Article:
My Hair Story…

Image

So. I’ve recently decided to wear my actual hair in its natural state. Which shouldn’t be a big deal because its JUST HAIR, but when you’re a weave connoisseur and former creamy crack addict, then you realize.. Wearing your hair natural is more than a hair style, it’s apart of your true identity…

Growing Up….

Image

I’ve never had long hair… I was a cute, bald headed, kinky haired baby. I imagine as newborn, my hair was really soft. Since my mother never learned how to do hair, I always had a stylist to take care of my hair needs. Whether it was females in our church, or ladies that lived in our neighborhood, my mama made sure her babies hair was combed! I had everything from millions of small ponytails with matching balls and barrettes, to various styles with corn rows and braids as a child. Above is a picture of me at about 5-years-old, with crochets (pronounced crow-shays) in my head, done by a woman who lived across the street from my Grandparents home.  

I started going to the beauty shop at 3-years-old I believe.  Nothing much would get done, except a wash, a blow dry, and my ends would get clipped. I’d leave with silky ponytails after words. The first time I got addicted to the creamy crack though, was six-years-old. Yup, mama sent me to the beauty shop one day, and instructed the beautician to give me a “kiddy perm” so my hair could be straight. The thing is, I didn’t know or understand why my hair had to be straight. Didn’t have a say-so on what could be done with my hair at the time, and I probably didn’t care at the time either. So if mama wanted my hair straight, then so be it. It was done. My young scalp was based and the creamy crack was applied all over my head. I sat for 20 minutes at least for that ammonium thioglycolate to seep through. 

While writing this, I looked up what a perm actually is. The definition said that it is the use of chemicals to break down and reform the bonds of the hair. I guess this perm (the first of many) was a way to reform and break down my blackness…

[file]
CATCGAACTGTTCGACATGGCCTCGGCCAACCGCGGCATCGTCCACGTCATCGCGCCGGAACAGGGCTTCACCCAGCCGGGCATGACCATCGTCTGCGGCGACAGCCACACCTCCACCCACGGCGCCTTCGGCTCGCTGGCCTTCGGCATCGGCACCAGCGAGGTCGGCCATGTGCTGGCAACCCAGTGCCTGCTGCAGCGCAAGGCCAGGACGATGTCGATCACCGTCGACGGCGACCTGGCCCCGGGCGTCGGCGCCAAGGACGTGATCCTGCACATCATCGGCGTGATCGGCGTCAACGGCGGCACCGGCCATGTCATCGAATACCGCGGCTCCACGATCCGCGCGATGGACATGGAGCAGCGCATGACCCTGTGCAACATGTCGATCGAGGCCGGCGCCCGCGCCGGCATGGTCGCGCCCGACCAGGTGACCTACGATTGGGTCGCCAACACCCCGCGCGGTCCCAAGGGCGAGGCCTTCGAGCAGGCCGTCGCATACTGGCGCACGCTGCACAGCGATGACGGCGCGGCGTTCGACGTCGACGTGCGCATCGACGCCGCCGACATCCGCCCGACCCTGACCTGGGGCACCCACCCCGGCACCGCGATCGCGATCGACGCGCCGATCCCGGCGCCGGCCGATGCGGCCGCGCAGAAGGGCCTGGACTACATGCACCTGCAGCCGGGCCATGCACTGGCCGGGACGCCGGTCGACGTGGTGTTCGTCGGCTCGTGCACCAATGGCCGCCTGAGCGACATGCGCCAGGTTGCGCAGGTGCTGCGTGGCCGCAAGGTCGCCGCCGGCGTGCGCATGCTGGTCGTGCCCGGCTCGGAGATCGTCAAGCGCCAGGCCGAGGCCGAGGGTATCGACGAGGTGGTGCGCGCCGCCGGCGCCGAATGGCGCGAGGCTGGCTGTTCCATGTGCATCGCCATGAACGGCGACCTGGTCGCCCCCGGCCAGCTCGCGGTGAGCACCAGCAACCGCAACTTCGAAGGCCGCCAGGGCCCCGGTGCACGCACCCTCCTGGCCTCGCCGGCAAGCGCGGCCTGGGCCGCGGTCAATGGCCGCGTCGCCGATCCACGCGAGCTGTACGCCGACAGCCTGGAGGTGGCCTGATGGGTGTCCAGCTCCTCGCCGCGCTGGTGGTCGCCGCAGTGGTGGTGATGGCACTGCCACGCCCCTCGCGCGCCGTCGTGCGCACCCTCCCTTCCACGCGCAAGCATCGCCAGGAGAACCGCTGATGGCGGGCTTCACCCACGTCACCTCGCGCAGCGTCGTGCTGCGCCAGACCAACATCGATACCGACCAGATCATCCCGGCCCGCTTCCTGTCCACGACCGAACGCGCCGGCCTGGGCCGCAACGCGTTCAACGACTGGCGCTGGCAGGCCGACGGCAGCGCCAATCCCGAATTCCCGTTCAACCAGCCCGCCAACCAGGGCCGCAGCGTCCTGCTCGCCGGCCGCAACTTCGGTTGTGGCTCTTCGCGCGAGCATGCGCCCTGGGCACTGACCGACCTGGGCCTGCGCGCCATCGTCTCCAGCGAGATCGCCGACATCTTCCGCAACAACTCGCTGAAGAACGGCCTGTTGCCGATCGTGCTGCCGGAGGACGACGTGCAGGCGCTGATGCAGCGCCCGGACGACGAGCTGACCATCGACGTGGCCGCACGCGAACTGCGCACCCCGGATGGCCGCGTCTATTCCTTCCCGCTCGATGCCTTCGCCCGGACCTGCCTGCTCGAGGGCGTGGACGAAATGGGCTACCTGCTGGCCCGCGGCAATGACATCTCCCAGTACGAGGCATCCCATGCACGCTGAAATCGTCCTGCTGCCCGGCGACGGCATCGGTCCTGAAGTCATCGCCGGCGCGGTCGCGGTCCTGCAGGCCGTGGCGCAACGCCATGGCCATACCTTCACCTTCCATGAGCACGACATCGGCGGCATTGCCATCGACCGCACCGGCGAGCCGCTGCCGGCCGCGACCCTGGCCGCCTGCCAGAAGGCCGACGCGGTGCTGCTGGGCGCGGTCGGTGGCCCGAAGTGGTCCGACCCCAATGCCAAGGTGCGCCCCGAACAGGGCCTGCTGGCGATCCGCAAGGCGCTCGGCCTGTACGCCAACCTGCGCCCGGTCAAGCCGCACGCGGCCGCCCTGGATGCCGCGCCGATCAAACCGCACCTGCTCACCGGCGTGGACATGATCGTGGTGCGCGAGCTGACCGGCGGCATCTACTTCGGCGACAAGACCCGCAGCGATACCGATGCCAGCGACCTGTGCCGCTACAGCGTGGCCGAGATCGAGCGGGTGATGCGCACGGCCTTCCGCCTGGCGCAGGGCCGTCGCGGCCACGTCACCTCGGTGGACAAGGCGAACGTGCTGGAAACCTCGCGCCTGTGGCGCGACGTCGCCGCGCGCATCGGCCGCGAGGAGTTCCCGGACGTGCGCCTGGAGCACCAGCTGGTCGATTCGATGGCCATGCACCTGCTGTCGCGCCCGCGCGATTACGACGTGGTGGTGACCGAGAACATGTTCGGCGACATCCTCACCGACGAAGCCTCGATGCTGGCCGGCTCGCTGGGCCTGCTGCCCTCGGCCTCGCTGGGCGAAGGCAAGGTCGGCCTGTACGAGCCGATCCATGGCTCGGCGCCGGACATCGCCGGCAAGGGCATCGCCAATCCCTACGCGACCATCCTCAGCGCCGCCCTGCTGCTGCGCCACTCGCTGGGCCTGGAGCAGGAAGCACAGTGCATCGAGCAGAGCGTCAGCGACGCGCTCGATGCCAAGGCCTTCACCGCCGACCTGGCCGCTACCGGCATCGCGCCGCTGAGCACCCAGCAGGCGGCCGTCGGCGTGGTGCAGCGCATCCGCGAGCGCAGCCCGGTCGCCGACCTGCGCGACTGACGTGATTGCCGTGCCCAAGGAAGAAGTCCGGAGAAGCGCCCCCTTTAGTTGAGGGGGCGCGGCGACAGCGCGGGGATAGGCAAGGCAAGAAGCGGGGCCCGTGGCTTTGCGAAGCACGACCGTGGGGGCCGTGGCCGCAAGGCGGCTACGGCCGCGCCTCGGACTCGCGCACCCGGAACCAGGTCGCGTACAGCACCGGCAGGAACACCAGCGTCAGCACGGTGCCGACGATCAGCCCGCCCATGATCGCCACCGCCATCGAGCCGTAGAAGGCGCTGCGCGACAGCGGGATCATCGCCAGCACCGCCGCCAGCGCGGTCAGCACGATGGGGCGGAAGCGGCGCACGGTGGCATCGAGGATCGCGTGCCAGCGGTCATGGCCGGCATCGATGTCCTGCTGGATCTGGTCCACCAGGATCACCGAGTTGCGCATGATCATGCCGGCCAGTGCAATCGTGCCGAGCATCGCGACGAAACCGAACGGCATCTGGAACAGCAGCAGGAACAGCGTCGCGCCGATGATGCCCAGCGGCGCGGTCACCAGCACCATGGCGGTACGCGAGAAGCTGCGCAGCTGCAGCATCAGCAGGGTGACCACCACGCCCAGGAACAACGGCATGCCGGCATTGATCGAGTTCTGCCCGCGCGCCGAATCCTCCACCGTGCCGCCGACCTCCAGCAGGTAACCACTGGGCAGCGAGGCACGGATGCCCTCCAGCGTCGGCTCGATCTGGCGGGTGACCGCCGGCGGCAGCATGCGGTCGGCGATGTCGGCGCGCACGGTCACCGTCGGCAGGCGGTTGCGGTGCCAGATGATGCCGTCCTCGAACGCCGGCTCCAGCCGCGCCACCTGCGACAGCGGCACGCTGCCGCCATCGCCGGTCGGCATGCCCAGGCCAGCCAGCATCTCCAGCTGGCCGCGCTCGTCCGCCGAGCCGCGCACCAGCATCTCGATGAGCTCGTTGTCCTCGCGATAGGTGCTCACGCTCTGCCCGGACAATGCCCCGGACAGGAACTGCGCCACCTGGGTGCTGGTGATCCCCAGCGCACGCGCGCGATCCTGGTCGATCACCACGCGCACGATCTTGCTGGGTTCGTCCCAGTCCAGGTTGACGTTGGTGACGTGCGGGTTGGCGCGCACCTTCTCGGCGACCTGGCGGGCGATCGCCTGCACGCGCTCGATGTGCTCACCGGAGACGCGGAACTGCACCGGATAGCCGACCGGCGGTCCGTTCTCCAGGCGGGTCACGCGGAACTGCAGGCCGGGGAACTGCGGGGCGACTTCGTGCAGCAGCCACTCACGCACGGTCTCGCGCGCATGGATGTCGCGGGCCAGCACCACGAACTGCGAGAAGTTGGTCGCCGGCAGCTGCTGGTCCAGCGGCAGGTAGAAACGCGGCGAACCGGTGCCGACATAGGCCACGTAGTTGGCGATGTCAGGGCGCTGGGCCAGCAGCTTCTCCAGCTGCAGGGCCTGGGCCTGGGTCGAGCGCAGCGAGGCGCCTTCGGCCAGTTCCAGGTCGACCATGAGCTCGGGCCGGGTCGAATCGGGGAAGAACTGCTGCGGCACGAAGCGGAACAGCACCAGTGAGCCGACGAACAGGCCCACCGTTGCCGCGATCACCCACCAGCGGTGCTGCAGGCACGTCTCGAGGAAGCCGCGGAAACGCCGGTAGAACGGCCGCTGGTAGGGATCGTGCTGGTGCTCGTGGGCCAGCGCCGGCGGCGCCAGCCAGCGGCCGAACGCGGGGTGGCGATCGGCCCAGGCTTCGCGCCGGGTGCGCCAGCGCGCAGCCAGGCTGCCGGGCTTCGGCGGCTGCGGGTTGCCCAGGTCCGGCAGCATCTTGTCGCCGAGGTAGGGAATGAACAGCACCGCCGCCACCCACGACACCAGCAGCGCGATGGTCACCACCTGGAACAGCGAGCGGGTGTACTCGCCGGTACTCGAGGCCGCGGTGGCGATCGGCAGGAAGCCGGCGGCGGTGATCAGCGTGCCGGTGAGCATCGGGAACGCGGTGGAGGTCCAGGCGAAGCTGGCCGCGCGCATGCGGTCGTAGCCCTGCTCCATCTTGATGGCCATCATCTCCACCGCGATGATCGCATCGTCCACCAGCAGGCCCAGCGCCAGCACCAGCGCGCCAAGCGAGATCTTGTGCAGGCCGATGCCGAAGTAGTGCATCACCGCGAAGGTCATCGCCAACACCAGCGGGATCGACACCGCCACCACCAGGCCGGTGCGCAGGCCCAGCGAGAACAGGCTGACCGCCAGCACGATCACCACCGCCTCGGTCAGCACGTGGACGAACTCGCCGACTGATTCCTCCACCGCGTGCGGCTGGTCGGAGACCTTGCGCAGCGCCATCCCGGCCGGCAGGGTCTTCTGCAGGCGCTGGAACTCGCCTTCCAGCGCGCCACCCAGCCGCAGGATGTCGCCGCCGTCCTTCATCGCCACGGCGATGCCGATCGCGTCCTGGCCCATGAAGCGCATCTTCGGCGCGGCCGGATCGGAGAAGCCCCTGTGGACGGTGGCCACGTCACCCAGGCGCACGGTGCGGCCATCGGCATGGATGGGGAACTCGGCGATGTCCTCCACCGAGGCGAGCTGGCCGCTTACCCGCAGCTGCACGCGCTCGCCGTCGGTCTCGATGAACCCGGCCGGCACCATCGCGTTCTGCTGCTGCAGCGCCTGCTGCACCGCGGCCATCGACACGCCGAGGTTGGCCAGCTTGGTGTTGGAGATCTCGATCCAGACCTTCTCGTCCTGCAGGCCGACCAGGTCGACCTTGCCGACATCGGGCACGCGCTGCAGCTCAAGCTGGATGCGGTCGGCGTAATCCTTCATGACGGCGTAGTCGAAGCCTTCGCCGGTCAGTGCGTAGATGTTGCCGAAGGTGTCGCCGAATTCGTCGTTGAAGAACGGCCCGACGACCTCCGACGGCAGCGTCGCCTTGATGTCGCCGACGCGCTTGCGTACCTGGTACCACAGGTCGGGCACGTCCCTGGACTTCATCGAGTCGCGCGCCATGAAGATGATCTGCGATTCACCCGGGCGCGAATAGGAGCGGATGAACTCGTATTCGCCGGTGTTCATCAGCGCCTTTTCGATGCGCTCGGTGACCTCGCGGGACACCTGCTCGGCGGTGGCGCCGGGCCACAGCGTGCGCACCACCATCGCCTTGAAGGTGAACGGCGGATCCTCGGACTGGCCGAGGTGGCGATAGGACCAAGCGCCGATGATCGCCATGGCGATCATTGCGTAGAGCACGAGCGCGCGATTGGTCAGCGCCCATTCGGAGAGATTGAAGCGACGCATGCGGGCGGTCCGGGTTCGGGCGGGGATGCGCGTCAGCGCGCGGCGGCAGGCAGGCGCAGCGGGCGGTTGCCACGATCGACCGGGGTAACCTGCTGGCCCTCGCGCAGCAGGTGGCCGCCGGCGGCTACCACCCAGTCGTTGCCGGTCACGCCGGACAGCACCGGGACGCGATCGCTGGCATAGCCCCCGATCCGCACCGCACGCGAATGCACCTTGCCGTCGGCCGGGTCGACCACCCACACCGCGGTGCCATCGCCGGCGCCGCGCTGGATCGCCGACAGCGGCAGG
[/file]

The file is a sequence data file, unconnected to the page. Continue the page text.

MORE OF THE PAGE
Weave Connoisseur  

I always wanted long hair. And did everything I could to get it. Growing up, I was teased for the way my hair looked, even though it was permed for a long time, it just wasn’t long. It didn’t reach my shoulders, etc. My mother had long pretty hair. (though she ended up getting a short cut)  I wanted my hair like hers. But when it came to hair, I didn’t get her genes. I picked up my father’s genes in the hair department. I began to hate it, thinking something had to seriously wrong with me, because I could not seem to grow long hair. At 12 years old, in 7th grade, I got my first glue in weave. I grew to become attached to weave, loving the versatility, the look, the feel, and the attention I received from it. Weave gave my real hair a break, and allowed me to try so many different styles that I couldn’t do before. 

Image

Those pictures above are from ages 16-18, a time period where I wore weave the heaviest. I stopped getting cheap weave, and had my mom buying Indian Remi, and paying over $200 for a sew-in every three months. Weave is a convenient, yet expensive habit. And although I did transition back and forth from my real hair to weave, I always felt like a crackhead lookin’ for a fix whenever I didn’t have any long hair in my head. My real hair was so thin and chemically damaged from the perms I had gotten over the last 10+ years, and I hated it. Sure it was growing underneath the weave, but not at the rate I wanted it to. Plus, I was too lazy to take care of my own hair. I thought that as long as I felt attractive, then wearing weave was no big deal. To me, weave was not a protective style, but rather a way to have an identity that was socially acceptable.. So I conformed.

My Thoughts On Natural Hair 

Image

The thing is… I NEVER had a problem with women who chose to rock natural hair. I’ve always thought it was cute, just not on me. My father has locks, and I know lots of women who beautifully rock their natural do’s. I always said I would never do it though, simply because I never thought any natural hair style would look right on me. Whenever I took my hair down from sew-ins or braids, I noticed how thick, curly, and NAPPY my hair was. The picture above is of my hair post sew-in, and although I found myself cute enough to take a picture, I said to myself “I am NEVER walking outside the house like this!”

It is very sad to me how black girls are conditioned to believe that our natural hair symbolizes something bad. That we need straight hair to be loved, accepted, and respected. Who the phuck set these beauty standards? And why did most of our black mothers abide by them? Weave is cool, and I don’t shame anyone who chooses to wear it, but aside from convenience, what is our real reason for wearing it? As Malcolm X once said in a powerful speech, ‘Who taught us to hate ourselves?”